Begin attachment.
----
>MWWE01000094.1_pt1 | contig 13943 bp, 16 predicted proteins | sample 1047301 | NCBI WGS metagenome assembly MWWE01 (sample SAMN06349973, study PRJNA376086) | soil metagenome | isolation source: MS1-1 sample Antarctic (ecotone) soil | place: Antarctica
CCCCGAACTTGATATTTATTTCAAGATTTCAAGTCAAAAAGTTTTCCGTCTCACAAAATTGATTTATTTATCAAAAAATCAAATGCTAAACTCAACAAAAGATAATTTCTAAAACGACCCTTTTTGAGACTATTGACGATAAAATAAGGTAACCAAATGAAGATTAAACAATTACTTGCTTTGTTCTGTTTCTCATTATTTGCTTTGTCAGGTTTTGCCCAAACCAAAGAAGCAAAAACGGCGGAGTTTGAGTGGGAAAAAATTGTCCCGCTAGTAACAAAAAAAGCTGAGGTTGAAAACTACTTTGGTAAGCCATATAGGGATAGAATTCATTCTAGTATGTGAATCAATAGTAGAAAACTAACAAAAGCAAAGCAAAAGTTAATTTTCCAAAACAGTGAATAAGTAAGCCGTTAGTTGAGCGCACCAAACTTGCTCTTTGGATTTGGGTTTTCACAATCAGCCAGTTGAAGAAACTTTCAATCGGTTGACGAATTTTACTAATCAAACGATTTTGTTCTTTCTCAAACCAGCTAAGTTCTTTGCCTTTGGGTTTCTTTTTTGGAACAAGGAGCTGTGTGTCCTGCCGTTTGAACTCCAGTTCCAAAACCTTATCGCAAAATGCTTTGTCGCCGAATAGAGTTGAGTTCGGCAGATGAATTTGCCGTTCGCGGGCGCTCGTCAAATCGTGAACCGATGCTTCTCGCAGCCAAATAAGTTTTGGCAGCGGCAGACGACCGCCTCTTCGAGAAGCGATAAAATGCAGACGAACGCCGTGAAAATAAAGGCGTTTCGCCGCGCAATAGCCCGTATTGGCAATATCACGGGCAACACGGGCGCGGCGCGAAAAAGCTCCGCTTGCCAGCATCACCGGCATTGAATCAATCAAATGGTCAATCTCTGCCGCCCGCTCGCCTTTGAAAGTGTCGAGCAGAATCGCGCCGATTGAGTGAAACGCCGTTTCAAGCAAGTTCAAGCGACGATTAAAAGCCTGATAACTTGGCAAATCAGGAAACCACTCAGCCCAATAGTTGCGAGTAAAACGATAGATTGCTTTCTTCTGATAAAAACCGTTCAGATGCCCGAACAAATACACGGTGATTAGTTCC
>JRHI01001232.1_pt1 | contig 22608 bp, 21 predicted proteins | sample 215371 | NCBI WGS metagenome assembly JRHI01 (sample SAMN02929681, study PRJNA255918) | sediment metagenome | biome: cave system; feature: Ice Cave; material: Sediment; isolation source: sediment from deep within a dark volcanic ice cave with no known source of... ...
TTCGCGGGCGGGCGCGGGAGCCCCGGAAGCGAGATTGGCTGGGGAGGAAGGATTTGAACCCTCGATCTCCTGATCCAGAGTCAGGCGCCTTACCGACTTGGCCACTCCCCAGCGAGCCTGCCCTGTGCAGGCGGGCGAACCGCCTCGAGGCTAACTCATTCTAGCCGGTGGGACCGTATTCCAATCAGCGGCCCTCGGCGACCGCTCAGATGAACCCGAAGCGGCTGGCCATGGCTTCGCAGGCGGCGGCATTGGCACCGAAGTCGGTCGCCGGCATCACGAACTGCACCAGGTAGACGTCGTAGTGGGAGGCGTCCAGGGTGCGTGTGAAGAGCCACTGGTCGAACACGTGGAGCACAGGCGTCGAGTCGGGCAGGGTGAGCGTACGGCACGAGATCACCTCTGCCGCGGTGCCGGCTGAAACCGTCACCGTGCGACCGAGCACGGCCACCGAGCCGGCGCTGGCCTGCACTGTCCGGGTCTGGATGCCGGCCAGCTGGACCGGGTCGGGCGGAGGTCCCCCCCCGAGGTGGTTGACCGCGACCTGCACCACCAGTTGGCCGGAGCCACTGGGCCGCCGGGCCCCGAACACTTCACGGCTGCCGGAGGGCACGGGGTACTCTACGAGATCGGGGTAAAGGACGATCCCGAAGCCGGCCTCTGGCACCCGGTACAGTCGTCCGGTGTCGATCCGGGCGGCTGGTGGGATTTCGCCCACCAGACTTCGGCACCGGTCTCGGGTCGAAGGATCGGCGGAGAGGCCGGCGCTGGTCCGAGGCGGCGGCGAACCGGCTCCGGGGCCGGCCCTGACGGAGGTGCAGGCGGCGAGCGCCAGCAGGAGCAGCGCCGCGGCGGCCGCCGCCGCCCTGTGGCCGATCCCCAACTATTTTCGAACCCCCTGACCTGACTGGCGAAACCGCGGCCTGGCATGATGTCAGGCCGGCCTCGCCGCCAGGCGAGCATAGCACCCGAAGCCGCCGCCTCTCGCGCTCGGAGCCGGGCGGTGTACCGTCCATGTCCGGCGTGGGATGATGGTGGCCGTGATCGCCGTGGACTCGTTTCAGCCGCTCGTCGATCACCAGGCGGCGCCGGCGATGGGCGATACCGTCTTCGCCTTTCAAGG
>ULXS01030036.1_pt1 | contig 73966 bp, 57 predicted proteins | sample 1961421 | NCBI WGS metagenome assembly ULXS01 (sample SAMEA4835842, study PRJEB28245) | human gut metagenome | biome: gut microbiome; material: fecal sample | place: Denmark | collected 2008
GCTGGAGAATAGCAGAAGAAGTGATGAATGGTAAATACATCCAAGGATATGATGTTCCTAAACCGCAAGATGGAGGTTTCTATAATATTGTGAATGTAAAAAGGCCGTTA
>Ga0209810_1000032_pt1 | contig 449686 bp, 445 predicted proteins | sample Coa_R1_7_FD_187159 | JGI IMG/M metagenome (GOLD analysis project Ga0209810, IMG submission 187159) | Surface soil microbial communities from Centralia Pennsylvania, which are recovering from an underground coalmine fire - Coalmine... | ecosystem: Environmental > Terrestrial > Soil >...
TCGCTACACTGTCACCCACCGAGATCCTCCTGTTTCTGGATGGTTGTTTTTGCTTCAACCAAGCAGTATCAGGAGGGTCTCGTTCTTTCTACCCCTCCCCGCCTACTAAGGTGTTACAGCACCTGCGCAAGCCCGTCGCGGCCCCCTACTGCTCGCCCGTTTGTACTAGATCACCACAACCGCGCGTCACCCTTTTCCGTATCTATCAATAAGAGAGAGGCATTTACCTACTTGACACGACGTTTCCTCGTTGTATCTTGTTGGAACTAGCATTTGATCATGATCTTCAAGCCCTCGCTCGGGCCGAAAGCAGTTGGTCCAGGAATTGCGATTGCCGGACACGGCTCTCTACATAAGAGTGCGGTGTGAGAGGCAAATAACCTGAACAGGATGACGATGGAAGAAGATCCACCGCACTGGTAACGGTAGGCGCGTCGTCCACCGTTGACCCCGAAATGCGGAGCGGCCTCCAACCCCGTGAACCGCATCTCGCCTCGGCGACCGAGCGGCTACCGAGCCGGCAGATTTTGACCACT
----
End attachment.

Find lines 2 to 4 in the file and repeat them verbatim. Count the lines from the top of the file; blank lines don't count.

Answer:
CCCCGAACTTGATATTTATTTCAAGATTTCAAGTCAAAAAGTTTTCCGTCTCACAAAATTGATTTATTTATCAAAAAATCAAATGCTAAACTCAACAAAAGATAATTTCTAAAACGACCCTTTTTGAGACTATTGACGATAAAATAAGGTAACCAAATGAAGATTAAACAATTACTTGCTTTGTTCTGTTTCTCATTATTTGCTTTGTCAGGTTTTGCCCAAACCAAAGAAGCAAAAACGGCGGAGTTTGAGTGGGAAAAAATTGTCCCGCTAGTAACAAAAAAAGCTGAGGTTGAAAACTACTTTGGTAAGCCATATAGGGATAGAATTCATTCTAGTATGTGAATCAATAGTAGAAAACTAACAAAAGCAAAGCAAAAGTTAATTTTCCAAAACAGTGAATAAGTAAGCCGTTAGTTGAGCGCACCAAACTTGCTCTTTGGATTTGGGTTTTCACAATCAGCCAGTTGAAGAAACTTTCAATCGGTTGACGAATTTTACTAATCAAACGATTTTGTTCTTTCTCAAACCAGCTAAGTTCTTTGCCTTTGGGTTTCTTTTTTGGAACAAGGAGCTGTGTGTCCTGCCGTTTGAACTCCAGTTCCAAAACCTTATCGCAAAATGCTTTGTCGCCGAATAGAGTTGAGTTCGGCAGATGAATTTGCCGTTCGCGGGCGCTCGTCAAATCGTGAACCGATGCTTCTCGCAGCCAAATAAGTTTTGGCAGCGGCAGACGACCGCCTCTTCGAGAAGCGATAAAATGCAGACGAACGCCGTGAAAATAAAGGCGTTTCGCCGCGCAATAGCCCGTATTGGCAATATCACGGGCAACACGGGCGCGGCGCGAAAAAGCTCCGCTTGCCAGCATCACCGGCATTGAATCAATCAAATGGTCAATCTCTGCCGCCCGCTCGCCTTTGAAAGTGTCGAGCAGAATCGCGCCGATTGAGTGAAACGCCGTTTCAAGCAAGTTCAAGCGACGATTAAAAGCCTGATAACTTGGCAAATCAGGAAACCACTCAGCCCAATAGTTGCGAGTAAAACGATAGATTGCTTTCTTCTGATAAAAACCGTTCAGATGCCCGAACAAATACACGGTGATTAGTTCC
>JRHI01001232.1_pt1 | contig 22608 bp, 21 predicted proteins | sample 215371 | NCBI WGS metagenome assembly JRHI01 (sample SAMN02929681, study PRJNA255918) | sediment metagenome | biome: cave system; feature: Ice Cave; material: Sediment; isolation source: sediment from deep within a dark volcanic ice cave with no known source of... ...
TTCGCGGGCGGGCGCGGGAGCCCCGGAAGCGAGATTGGCTGGGGAGGAAGGATTTGAACCCTCGATCTCCTGATCCAGAGTCAGGCGCCTTACCGACTTGGCCACTCCCCAGCGAGCCTGCCCTGTGCAGGCGGGCGAACCGCCTCGAGGCTAACTCATTCTAGCCGGTGGGACCGTATTCCAATCAGCGGCCCTCGGCGACCGCTCAGATGAACCCGAAGCGGCTGGCCATGGCTTCGCAGGCGGCGGCATTGGCACCGAAGTCGGTCGCCGGCATCACGAACTGCACCAGGTAGACGTCGTAGTGGGAGGCGTCCAGGGTGCGTGTGAAGAGCCACTGGTCGAACACGTGGAGCACAGGCGTCGAGTCGGGCAGGGTGAGCGTACGGCACGAGATCACCTCTGCCGCGGTGCCGGCTGAAACCGTCACCGTGCGACCGAGCACGGCCACCGAGCCGGCGCTGGCCTGCACTGTCCGGGTCTGGATGCCGGCCAGCTGGACCGGGTCGGGCGGAGGTCCCCCCCCGAGGTGGTTGACCGCGACCTGCACCACCAGTTGGCCGGAGCCACTGGGCCGCCGGGCCCCGAACACTTCACGGCTGCCGGAGGGCACGGGGTACTCTACGAGATCGGGGTAAAGGACGATCCCGAAGCCGGCCTCTGGCACCCGGTACAGTCGTCCGGTGTCGATCCGGGCGGCTGGTGGGATTTCGCCCACCAGACTTCGGCACCGGTCTCGGGTCGAAGGATCGGCGGAGAGGCCGGCGCTGGTCCGAGGCGGCGGCGAACCGGCTCCGGGGCCGGCCCTGACGGAGGTGCAGGCGGCGAGCGCCAGCAGGAGCAGCGCCGCGGCGGCCGCCGCCGCCCTGTGGCCGATCCCCAACTATTTTCGAACCCCCTGACCTGACTGGCGAAACCGCGGCCTGGCATGATGTCAGGCCGGCCTCGCCGCCAGGCGAGCATAGCACCCGAAGCCGCCGCCTCTCGCGCTCGGAGCCGGGCGGTGTACCGTCCATGTCCGGCGTGGGATGATGGTGGCCGTGATCGCCGTGGACTCGTTTCAGCCGCTCGTCGATCACCAGGCGGCGCCGGCGATGGGCGATACCGTCTTCGCCTTTCAAGG